"Non-Christians can be saved only if…1. through no fault of their own they do not know the Gospel of Christ. 2. they sincerely seek God. 3. they strive by God’s grace to live a good life and do God’s will as they know it through the dictates of conscience." Schreck, p. 227

"Faith is necessary for salvation. The Lord himself affirms: "He who believes and is baptized will be saved; but he who does not believe will be condemned" (Mk 16:16). CCC § 183

"Believing in Jesus Christ and in the One who sent him for our salvation is necessary for obtaining that salvation." CCC § 161

"The plan of salvation also includes those who acknowledge the Creator, in the first place amongst whom are the Muslims; these profess to hold the faith of Abraham, and together with us they adore the one, merciful God, mankind's judge on the last day." CCC § 841

"This is the stone which was rejected by you the builders, which is become the head of the corner. Neither is there salvation in any other. For there is no other name under heaven given to men, whereby we must be saved." Acts 4: 11-12

"…for all people – Jews and Gentiles alike - salvation can only come from Jesus Christ." Pope John Paul II, "Redemptoris Missio,"5; quoted by Schreck, p. 229.

"The Church does not know of any means other than Baptism that assures entry into eternal beatitude; this is why she takes care not to neglect the mission she has received from the Lord to see that all who can be baptized are ``reborn of water and the Spirit.'' God has bound salvation to the sacrament of Baptism, but he himself is not bound by his sacraments." CCC § 1257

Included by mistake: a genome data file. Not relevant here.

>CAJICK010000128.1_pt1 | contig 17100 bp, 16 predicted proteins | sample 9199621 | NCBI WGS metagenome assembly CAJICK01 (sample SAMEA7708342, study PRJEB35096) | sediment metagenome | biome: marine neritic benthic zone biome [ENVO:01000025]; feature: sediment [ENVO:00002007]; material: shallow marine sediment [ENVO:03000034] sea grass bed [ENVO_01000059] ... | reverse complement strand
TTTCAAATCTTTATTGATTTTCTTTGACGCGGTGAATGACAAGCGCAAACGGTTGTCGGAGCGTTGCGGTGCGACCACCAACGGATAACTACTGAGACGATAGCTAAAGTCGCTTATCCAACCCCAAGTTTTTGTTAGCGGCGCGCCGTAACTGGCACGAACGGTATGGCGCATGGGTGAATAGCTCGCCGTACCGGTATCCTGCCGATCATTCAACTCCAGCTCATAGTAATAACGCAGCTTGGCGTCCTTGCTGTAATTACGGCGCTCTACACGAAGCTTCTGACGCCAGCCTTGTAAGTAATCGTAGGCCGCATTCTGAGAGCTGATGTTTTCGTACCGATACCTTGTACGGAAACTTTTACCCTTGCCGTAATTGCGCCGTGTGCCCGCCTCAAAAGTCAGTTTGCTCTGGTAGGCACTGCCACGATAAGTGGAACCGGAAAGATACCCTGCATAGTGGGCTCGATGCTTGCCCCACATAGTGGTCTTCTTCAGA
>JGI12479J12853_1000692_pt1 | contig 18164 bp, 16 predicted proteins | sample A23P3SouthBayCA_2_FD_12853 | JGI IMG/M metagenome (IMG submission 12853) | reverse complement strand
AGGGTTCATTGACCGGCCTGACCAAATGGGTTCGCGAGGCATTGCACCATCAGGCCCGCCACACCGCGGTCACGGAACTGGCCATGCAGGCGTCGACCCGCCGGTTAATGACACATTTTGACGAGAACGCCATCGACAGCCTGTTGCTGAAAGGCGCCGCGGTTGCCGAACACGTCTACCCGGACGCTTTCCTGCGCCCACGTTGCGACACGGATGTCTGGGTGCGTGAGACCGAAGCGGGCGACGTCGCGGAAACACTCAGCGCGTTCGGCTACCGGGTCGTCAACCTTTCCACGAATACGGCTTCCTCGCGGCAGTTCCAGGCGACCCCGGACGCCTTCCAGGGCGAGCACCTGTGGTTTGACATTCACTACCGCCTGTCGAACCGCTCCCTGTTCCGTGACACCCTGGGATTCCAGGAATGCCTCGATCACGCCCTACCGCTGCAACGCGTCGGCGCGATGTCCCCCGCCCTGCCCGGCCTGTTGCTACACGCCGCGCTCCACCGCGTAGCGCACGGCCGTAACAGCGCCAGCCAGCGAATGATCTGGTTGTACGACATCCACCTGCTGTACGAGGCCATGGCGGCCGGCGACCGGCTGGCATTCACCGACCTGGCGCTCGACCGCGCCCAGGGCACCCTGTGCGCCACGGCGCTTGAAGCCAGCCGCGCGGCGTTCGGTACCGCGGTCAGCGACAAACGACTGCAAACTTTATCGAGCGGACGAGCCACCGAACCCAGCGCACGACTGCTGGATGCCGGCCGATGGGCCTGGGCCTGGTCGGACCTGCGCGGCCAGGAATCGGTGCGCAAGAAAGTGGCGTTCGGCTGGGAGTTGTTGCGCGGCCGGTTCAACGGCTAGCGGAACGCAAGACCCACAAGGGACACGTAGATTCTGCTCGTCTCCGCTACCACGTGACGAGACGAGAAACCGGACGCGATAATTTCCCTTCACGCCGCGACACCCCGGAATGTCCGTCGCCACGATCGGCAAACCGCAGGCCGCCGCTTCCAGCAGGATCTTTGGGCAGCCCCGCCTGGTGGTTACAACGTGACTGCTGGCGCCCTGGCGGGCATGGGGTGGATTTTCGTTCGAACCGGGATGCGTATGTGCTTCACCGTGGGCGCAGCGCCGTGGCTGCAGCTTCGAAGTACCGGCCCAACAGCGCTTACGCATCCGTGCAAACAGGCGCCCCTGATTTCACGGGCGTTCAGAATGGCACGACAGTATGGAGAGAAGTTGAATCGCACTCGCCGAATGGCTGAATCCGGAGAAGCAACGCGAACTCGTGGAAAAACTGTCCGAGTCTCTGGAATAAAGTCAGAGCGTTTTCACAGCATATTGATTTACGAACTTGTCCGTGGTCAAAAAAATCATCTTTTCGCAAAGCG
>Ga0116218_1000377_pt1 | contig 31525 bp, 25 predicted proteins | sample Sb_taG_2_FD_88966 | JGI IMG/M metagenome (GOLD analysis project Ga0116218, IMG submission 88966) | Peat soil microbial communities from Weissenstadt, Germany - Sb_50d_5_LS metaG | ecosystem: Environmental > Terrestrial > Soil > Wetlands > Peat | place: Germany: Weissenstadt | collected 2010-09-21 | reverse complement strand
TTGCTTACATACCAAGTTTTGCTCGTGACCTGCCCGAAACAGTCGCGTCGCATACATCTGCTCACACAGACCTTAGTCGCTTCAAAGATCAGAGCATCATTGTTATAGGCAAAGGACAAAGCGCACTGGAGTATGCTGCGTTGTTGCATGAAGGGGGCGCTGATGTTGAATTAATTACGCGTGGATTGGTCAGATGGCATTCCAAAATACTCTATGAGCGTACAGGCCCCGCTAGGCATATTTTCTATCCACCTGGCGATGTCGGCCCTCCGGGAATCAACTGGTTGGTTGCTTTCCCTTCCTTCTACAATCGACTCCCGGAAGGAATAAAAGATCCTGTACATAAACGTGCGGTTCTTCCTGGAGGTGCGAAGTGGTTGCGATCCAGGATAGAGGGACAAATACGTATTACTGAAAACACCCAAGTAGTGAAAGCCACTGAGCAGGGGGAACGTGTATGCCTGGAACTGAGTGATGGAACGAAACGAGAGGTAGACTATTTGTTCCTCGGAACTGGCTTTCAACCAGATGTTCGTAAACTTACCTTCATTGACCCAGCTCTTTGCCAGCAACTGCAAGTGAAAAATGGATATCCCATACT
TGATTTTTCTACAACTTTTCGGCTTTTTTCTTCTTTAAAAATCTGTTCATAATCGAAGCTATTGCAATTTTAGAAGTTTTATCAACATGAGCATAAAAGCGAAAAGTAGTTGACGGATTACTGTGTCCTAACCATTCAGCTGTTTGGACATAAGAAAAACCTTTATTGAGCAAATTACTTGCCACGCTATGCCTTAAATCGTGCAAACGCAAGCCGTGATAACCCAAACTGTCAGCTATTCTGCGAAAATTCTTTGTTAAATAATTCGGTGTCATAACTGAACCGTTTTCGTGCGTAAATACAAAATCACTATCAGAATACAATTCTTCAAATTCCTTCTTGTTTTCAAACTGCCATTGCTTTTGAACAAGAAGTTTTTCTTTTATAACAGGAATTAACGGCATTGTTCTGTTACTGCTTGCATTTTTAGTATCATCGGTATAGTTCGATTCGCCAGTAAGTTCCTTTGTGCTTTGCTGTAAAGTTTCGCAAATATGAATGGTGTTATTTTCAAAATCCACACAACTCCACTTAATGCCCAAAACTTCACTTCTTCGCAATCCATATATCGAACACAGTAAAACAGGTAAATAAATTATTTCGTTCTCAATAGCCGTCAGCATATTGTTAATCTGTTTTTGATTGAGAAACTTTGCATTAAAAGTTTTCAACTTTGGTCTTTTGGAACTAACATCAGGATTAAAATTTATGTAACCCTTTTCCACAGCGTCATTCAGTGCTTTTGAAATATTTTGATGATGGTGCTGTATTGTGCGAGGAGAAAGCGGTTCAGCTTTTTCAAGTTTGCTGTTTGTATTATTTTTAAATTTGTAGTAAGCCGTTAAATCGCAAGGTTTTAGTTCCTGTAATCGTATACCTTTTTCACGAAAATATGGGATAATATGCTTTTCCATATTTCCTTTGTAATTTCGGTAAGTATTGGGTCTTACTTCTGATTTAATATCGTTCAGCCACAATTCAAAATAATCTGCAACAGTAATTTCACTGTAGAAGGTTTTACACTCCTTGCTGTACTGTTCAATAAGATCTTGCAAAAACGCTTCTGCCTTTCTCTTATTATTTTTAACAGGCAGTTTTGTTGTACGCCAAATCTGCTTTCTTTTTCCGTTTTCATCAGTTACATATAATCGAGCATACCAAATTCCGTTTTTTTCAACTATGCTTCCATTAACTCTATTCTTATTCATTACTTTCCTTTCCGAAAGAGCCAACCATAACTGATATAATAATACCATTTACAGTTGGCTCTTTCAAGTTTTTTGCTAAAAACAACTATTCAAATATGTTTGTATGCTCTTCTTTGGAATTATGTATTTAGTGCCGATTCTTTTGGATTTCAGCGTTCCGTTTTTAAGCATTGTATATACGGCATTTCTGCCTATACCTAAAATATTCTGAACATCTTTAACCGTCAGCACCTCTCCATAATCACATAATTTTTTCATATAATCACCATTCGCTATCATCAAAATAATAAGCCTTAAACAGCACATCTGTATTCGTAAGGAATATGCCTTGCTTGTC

"Every man who is ignorant of the Gospel of Christ and his Church, but seeks the truth and does the will of God in accordance with his understanding of it, can be saved. It may be supposed that such persons would have desired Baptism explicitly if they had known its necessity." CCC § 1260

Here is an attempted resolution to this mysteriously inexact scheme, from the Augustinian Club of Columbia University: "Salvation is a matter of how we respond to the truth we are given in life. Only for those who have encountered the fullness of truth in Christ is a formal proclamation of belief in Christ necessary."

But if the truth we encounter is incomplete? What are the ramifications for a response to incomplete truth? The post-Conciliar Church seems to say, "It doesn’t matter." That is, when it’s not saying, "It matters."

NEXT ISSUE: Vatican II and ecumenism.

Odds and Ends

The Problem With Safe Environment Programs (More Information and a Petition)

The USCCB's Apparently Gay Movie Reviewer (Their review of "Brokeback Mountain")

Worshipping the Lord in the Beauty of Holiness (Re-enchanting the sacred liturgy)

Visit the The Flying Buttress archive